How to Repair Small Holes with Both Joint Compound and Spackle

If you need to repair small dings, dents, or small holes, then the process for repair is similar with both joint compound and spackle.

  • Clean the area that needs to be repaired
  • Apply product using a putty knife
  • Keep the knife at a 45-degree angle and apply the product in downward motions
  • Use the knife to remove any excess
  • Allow it to dry before either applying another coat or sanding to prep it for painting

Here’s a complete guide on how to spackle holes in drywall.

Differences Between the Two

There are many similarities, but also some differences that are present for both products. Understanding the differences can help you make the best-informed decision about which one to use.

Drying Time

It is true that both materials are made from gypsum, but arguably the biggest difference is the drying time. The slower drying time of joint compound does have some advantages when working over large areas such as hanging drywall.


Another difference is that spackle tends to shrink less compared to joint compound which means that it generally works better when making repairs. With joint compound, you often have to apply multiple coats to cover the shrinkage.

Large Holes

When faced with larger holes or cracks in the drywall, joint compound combined with a reinforcing mesh is arguably better compared to spackle. The mesh is usually made from aluminum which provides the joint compound something to cover and attach properly. The result being a smooth surface which can be repainted.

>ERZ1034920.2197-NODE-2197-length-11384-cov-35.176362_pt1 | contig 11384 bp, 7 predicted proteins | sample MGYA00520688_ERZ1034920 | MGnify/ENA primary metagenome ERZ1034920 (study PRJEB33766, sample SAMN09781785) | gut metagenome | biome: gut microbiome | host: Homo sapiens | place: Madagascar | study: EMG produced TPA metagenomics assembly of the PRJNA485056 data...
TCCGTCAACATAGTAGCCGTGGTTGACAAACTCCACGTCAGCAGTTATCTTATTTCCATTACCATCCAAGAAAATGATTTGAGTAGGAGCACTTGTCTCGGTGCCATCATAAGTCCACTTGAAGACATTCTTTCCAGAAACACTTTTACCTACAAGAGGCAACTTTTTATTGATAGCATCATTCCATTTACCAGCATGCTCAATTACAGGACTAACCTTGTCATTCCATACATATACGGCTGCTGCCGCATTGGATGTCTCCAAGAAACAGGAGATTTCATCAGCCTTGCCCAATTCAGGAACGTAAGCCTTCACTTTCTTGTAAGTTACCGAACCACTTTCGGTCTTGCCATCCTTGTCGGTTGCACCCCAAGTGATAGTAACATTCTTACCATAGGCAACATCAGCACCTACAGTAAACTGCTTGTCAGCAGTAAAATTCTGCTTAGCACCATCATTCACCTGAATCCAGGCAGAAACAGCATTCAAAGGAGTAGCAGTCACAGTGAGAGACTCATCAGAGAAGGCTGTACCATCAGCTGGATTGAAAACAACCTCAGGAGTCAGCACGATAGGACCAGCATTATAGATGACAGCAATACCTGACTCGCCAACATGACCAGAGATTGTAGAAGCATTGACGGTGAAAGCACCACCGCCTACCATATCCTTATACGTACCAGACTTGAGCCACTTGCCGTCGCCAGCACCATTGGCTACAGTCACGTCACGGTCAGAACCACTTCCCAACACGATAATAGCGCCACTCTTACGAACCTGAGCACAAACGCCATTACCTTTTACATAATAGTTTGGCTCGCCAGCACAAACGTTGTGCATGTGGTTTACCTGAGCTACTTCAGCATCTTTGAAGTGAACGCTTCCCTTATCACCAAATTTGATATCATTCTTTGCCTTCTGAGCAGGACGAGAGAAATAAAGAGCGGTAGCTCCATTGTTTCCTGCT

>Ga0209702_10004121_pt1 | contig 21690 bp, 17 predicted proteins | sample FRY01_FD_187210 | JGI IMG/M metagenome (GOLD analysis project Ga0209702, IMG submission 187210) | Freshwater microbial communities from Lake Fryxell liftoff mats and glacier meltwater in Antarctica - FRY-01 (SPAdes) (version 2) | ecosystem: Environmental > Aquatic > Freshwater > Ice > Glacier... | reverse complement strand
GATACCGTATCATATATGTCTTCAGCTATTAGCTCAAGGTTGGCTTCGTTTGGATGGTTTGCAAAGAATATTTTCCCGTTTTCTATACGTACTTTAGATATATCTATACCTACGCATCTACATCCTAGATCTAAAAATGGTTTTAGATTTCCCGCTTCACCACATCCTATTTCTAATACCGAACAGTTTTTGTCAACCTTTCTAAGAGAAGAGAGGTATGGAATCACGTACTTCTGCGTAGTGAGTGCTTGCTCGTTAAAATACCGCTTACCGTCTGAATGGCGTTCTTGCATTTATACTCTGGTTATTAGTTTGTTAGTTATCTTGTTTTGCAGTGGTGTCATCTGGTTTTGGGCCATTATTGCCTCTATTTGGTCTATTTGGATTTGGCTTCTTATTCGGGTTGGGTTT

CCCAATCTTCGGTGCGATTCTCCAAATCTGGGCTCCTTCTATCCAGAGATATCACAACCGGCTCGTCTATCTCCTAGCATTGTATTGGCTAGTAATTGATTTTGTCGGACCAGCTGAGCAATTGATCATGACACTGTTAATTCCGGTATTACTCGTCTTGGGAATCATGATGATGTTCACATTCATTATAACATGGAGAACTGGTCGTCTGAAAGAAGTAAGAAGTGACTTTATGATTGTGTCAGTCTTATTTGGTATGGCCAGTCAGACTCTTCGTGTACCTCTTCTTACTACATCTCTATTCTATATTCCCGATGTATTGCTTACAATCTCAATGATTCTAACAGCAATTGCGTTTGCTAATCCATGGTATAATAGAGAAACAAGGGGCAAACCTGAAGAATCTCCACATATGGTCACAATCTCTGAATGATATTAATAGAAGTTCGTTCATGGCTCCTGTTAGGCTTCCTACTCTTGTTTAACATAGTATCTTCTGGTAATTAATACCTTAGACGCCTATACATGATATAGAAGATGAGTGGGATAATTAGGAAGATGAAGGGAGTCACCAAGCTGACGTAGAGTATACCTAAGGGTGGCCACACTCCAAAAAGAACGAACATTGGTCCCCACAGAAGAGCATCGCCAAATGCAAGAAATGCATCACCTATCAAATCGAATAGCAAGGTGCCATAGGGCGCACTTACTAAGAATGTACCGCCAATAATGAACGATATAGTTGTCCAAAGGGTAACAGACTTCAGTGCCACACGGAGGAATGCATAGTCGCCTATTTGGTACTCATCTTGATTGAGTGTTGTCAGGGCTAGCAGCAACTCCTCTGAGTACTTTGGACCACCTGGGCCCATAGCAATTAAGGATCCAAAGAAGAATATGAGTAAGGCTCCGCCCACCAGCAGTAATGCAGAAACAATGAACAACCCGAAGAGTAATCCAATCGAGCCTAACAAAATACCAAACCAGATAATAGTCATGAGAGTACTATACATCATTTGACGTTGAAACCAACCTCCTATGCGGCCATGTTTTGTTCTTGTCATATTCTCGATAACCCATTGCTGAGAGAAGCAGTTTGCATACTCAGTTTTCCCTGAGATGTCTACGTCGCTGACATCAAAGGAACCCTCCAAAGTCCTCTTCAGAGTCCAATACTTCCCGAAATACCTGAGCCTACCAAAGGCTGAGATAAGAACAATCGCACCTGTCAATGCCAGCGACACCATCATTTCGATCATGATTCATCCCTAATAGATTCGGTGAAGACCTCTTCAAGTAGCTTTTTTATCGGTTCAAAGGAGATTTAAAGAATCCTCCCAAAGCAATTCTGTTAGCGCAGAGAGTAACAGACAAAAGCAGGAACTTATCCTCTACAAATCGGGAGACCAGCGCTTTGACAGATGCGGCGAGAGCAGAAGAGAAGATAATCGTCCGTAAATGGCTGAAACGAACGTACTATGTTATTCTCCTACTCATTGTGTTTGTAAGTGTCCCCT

In such cases, you should clean the surface, apply the mesh so that it covers the hole or crack, and then apply the compound and let dry. And another coat of joint compound if the first coat shrinks too much. Then let dry and sand. If the hole is quite large, then you may need to use a large piece of drywall instead. Cut out the damaged area on the drywall, replace it with a new piece of drywall, add some joint compound to seal the seams, and let dry.

If you have some joint compound left over from a previous installation or renovation, then it can be used in place of spackle for repairs. It’s not as good as spackle since it tends to shrink more which means additional coats. Plus, it takes longer to dry, but these are generally minor issues when you already have joint compound present.

A local drywaller will tell you spackle does not replace joint compound, at least in terms of its primary job. This is because spackle tends to dry too fast when performing installations. Joint compound is far better when working with large drywall sheets that need extensive coverage.

Overall, the differences between spackle and joint compound are actually greater than you might suspect despite the fact that both are made from gypsum materials. For quick repairs of small dings, dents, and holes, spackle is perfect. For larger repairs or installations, joint compound is the preferred substance.